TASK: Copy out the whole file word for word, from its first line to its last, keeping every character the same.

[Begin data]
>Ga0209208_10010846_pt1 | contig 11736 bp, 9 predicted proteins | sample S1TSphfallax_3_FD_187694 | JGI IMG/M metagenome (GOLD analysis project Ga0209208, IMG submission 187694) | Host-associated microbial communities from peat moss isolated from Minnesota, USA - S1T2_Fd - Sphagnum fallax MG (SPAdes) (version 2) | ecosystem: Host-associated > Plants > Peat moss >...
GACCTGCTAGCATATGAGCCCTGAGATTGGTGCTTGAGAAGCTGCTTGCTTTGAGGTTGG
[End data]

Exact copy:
>Ga0209208_10010846_pt1 | contig 11736 bp, 9 predicted proteins | sample S1TSphfallax_3_FD_187694 | JGI IMG/M metagenome (GOLD analysis project Ga0209208, IMG submission 187694) | Host-associated microbial communities from peat moss isolated from Minnesota, USA - S1T2_Fd - Sphagnum fallax MG (SPAdes) (version 2) | ecosystem: Host-associated > Plants > Peat moss >...
GACCTGCTAGCATATGAGCCCTGAGATTGGTGCTTGAGAAGCTGCTTGCTTTGAGGTTGG